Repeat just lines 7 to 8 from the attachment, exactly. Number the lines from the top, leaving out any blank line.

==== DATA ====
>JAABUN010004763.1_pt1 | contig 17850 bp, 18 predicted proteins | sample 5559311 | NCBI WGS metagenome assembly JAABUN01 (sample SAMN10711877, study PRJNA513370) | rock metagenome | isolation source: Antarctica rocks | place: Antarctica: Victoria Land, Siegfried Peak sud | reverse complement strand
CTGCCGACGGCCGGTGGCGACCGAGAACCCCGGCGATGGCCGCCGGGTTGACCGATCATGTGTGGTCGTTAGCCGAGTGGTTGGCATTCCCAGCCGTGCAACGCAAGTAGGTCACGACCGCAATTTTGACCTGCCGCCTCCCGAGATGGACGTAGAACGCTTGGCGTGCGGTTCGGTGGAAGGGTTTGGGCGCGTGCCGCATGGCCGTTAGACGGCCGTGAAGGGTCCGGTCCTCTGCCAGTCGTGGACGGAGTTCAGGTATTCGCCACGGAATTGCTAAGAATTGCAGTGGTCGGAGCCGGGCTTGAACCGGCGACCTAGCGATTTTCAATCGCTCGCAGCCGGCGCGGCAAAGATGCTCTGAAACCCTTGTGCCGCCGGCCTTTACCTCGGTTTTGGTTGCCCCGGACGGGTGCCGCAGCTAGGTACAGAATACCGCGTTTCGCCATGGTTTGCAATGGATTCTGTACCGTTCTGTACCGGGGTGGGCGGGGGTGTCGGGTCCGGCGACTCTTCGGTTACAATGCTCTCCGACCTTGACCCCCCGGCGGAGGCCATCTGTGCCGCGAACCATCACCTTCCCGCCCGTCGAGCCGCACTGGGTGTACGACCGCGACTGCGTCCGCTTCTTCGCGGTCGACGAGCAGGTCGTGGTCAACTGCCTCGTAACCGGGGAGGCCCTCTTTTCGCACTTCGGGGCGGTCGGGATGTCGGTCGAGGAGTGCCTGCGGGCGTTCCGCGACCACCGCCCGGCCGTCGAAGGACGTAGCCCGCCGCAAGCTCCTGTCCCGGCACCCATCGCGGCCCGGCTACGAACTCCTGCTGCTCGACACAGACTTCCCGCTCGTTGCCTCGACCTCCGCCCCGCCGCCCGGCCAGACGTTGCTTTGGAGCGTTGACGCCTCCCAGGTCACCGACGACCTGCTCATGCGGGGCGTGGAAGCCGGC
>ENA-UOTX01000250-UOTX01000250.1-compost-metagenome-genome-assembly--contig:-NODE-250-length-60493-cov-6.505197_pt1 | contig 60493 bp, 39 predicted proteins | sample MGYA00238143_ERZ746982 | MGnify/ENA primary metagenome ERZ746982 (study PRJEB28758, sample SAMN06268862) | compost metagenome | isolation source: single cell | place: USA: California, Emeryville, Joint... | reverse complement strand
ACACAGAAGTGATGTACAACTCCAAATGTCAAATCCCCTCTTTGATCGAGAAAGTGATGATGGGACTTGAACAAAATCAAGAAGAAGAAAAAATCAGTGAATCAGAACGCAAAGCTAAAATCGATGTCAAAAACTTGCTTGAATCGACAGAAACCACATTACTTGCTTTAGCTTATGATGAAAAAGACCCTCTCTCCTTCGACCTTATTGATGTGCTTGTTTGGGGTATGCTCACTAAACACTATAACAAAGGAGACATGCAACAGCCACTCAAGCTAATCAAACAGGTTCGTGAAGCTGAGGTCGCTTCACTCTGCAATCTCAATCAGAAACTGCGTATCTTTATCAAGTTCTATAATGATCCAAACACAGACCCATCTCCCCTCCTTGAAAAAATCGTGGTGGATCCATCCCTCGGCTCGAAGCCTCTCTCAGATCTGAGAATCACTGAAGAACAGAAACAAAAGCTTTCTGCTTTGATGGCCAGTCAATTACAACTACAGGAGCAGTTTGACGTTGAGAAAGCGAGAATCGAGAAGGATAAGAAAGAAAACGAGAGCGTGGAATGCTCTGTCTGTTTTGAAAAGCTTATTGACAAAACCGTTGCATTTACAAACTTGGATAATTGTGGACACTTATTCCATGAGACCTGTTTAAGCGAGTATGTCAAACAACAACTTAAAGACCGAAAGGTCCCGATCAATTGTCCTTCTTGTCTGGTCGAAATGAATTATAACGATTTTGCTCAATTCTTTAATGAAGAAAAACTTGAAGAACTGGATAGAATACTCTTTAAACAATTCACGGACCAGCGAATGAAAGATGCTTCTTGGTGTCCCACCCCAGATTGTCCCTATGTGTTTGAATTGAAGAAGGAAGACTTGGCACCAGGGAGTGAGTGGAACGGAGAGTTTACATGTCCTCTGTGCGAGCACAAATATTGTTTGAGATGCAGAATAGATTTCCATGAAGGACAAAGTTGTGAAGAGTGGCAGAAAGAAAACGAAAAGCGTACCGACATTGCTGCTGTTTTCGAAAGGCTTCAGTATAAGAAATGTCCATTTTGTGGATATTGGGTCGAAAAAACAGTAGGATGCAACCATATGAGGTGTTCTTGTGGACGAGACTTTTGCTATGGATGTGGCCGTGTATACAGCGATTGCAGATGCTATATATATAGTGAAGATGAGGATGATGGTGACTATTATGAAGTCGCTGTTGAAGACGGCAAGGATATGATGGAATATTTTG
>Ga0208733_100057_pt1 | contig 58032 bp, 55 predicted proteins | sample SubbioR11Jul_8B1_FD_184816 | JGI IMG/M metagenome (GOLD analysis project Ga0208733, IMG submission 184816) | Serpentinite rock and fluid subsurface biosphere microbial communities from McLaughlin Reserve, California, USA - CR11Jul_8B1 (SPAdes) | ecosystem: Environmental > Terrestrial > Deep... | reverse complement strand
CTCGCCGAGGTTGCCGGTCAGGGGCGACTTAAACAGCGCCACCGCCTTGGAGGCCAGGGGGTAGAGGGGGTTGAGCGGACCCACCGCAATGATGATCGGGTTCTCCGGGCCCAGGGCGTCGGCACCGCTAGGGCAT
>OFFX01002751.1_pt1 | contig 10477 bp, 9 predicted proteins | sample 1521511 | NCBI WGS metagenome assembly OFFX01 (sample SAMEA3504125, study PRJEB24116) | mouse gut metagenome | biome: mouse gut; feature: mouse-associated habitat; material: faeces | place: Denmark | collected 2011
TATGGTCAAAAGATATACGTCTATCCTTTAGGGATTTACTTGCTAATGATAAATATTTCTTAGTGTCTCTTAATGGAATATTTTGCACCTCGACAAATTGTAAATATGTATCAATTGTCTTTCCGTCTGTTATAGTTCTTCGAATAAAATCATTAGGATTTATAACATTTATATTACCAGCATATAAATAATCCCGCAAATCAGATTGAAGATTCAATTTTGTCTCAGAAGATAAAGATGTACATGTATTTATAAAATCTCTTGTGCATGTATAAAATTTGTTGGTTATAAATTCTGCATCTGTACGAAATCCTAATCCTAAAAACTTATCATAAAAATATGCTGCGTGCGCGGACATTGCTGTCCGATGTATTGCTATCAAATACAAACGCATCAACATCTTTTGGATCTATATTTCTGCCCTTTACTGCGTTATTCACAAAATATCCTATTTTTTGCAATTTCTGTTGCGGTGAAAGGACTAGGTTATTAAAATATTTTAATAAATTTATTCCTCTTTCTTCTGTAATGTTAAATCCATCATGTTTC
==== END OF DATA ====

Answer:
>OFFX01002751.1_pt1 | contig 10477 bp, 9 predicted proteins | sample 1521511 | NCBI WGS metagenome assembly OFFX01 (sample SAMEA3504125, study PRJEB24116) | mouse gut metagenome | biome: mouse gut; feature: mouse-associated habitat; material: faeces | place: Denmark | collected 2011
TATGGTCAAAAGATATACGTCTATCCTTTAGGGATTTACTTGCTAATGATAAATATTTCTTAGTGTCTCTTAATGGAATATTTTGCACCTCGACAAATTGTAAATATGTATCAATTGTCTTTCCGTCTGTTATAGTTCTTCGAATAAAATCATTAGGATTTATAACATTTATATTACCAGCATATAAATAATCCCGCAAATCAGATTGAAGATTCAATTTTGTCTCAGAAGATAAAGATGTACATGTATTTATAAAATCTCTTGTGCATGTATAAAATTTGTTGGTTATAAATTCTGCATCTGTACGAAATCCTAATCCTAAAAACTTATCATAAAAATATGCTGCGTGCGCGGACATTGCTGTCCGATGTATTGCTATCAAATACAAACGCATCAACATCTTTTGGATCTATATTTCTGCCCTTTACTGCGTTATTCACAAAATATCCTATTTTTTGCAATTTCTGTTGCGGTGAAAGGACTAGGTTATTAAAATATTTTAATAAATTTATTCCTCTTTCTTCTGTAATGTTAAATCCATCATGTTTC